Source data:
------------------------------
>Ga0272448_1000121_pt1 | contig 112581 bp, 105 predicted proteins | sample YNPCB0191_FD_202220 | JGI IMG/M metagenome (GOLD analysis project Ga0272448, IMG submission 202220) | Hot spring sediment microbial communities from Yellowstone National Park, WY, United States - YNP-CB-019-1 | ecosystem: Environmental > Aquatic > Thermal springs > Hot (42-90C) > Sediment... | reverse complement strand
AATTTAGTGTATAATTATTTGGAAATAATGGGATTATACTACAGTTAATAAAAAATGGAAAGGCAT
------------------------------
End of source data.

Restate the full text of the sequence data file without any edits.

>Ga0272448_1000121_pt1 | contig 112581 bp, 105 predicted proteins | sample YNPCB0191_FD_202220 | JGI IMG/M metagenome (GOLD analysis project Ga0272448, IMG submission 202220) | Hot spring sediment microbial communities from Yellowstone National Park, WY, United States - YNP-CB-019-1 | ecosystem: Environmental > Aquatic > Thermal springs > Hot (42-90C) > Sediment... | reverse complement strand
AATTTAGTGTATAATTATTTGGAAATAATGGGATTATACTACAGTTAATAAAAAATGGAAAGGCAT